extract from an interview in the journal Critique, No. 786, November 2012
‘Bruno Latour: The diplomat isn’t the one who pacifies but he’s the one that doubts values, including the values of the people who sent him there in the first place! In this sense, his task is first and foremost the intensification of conflicts. However, the problem for the Moderns, is that they are already in a state of conflict with themselves. They have taken their subject-object metaphysics then added a multiplicity of things and ended up with a complete mess that they are attached to but have no idea about what to do with next. As for the notion of culture, this notion is the least helpful in establishing association, even in comparison to the notion of nature, also found just as wanting in this respect; Phillipe Descola’s work illustrates this point well.
So, being rather against the idea of eternal peace along with the horizon of universality that accompanies it that the diplomat sets up a space for conflicts. It’s in this space that he’s able to produce a local ontology, or even an ontography - why not? In any case an ontology that stays in line with the anthropological agenda, operating under the constraint that we were never in fact ‘Modern’. The debate between Descola and Viveiros de Castro for example, informs this ontology, taking note of the incommensurability of politics, etc. That said, it is true that a certain horizon of universality remains. There isn’t really any reason to do without it since in any case, since it’s the goal that we’ve all inherited. The hope for a shared world accompanies the diplomat: he goes to the negotiation in an attempt to save something of this idea of a shared world, knowing full well that this world is one that must effectively be made. At first, the diplomat tries very hard to multiply the hiatuses. However, making this shared world takes some doing! The problem is that we universalised too quickly: we universalised science understanding nothing about how it works; we universalised politics thinking that the world was Rawsian; the economy in thinking that the world was Lockean etc. This is why, insofar as I understand, there is in the diplomatic endeavour a honing of conflicts, at least in the first stage. The interest in universality, and we can see this in the context of Europe’s construction, is in no longer anywhere near the same position as the idea of eternal peace that so fascinated Enlightenment thinkers. This position of universality is weak and only put together little by little. What interests me in the figure of the diplomat is precisely that no other figure has the right to define what peace is. No one is above him. This is why he is constantly required to ask the questions that you raise. Is he in the process of selling ethnocentricity under the cover of universality? Is he eliminating differences instead of intensifying them? To answer these questions, we cannot go back to the idea of nature nor to that of culture. There is no common language for diplomacy.’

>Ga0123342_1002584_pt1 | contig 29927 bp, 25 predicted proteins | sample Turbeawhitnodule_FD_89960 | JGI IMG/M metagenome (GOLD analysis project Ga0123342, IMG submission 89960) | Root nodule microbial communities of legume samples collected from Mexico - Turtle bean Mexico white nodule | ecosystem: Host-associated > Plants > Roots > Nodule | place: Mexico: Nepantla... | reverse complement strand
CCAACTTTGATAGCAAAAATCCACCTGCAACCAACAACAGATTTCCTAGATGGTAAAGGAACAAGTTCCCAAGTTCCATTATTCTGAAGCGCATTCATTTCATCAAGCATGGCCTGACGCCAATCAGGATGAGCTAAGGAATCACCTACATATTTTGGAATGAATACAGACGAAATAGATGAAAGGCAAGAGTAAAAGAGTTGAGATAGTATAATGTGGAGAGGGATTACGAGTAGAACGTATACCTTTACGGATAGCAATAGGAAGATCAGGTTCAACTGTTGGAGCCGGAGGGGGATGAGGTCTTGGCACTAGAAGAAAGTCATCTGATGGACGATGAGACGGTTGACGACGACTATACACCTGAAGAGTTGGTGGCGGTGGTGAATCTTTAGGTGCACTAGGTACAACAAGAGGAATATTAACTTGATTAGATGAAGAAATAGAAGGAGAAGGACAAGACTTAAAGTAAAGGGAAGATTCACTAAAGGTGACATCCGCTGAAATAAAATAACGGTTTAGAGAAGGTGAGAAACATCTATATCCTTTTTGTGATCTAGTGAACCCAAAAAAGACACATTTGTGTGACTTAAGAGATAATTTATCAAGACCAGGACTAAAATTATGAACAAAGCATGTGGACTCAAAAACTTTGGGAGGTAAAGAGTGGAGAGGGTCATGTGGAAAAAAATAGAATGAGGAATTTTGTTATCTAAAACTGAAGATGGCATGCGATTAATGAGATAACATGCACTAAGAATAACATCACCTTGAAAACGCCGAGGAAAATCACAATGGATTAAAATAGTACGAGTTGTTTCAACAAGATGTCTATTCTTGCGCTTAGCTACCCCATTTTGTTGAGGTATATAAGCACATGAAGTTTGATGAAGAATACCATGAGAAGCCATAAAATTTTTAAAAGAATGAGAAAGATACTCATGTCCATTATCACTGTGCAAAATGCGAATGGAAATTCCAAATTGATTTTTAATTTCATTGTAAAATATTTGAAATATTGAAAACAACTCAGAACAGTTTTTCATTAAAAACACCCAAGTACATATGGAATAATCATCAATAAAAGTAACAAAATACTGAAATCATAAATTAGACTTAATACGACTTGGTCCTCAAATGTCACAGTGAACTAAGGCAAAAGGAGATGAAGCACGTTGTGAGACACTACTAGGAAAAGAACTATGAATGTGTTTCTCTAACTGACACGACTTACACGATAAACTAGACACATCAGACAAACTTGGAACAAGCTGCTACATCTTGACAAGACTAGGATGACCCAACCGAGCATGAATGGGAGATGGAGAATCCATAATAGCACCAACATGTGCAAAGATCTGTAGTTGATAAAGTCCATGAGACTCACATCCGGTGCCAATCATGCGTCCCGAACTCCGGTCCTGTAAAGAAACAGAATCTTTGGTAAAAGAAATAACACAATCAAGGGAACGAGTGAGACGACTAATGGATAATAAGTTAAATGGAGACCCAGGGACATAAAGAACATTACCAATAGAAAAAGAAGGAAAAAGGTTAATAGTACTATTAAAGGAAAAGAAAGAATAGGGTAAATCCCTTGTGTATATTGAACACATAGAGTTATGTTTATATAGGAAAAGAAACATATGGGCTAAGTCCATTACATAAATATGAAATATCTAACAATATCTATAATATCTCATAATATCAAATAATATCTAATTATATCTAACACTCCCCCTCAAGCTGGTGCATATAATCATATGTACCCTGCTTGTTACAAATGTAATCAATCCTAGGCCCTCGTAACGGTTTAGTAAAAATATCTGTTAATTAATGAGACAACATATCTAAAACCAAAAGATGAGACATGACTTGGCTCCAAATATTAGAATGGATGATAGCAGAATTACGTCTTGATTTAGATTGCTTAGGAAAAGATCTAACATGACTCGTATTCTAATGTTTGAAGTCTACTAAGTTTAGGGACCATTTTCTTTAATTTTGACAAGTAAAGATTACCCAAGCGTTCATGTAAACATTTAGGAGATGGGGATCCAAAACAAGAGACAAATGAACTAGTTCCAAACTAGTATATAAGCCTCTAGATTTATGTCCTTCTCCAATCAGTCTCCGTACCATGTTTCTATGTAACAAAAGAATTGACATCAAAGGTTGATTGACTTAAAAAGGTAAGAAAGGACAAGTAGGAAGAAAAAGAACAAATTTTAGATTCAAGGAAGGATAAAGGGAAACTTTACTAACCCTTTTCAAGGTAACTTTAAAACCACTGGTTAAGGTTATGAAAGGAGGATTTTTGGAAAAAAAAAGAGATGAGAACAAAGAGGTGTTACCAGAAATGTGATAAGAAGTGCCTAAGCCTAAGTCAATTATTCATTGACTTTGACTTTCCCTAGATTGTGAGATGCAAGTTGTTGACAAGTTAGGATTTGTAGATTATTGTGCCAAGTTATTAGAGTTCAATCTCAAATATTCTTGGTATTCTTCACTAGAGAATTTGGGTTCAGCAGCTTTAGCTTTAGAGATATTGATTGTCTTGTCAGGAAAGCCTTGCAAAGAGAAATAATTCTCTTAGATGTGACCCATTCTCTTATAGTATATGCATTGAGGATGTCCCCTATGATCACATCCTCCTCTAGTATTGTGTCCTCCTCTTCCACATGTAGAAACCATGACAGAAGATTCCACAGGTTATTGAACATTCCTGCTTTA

Many thanks to Cormac O'Keeffe for this translation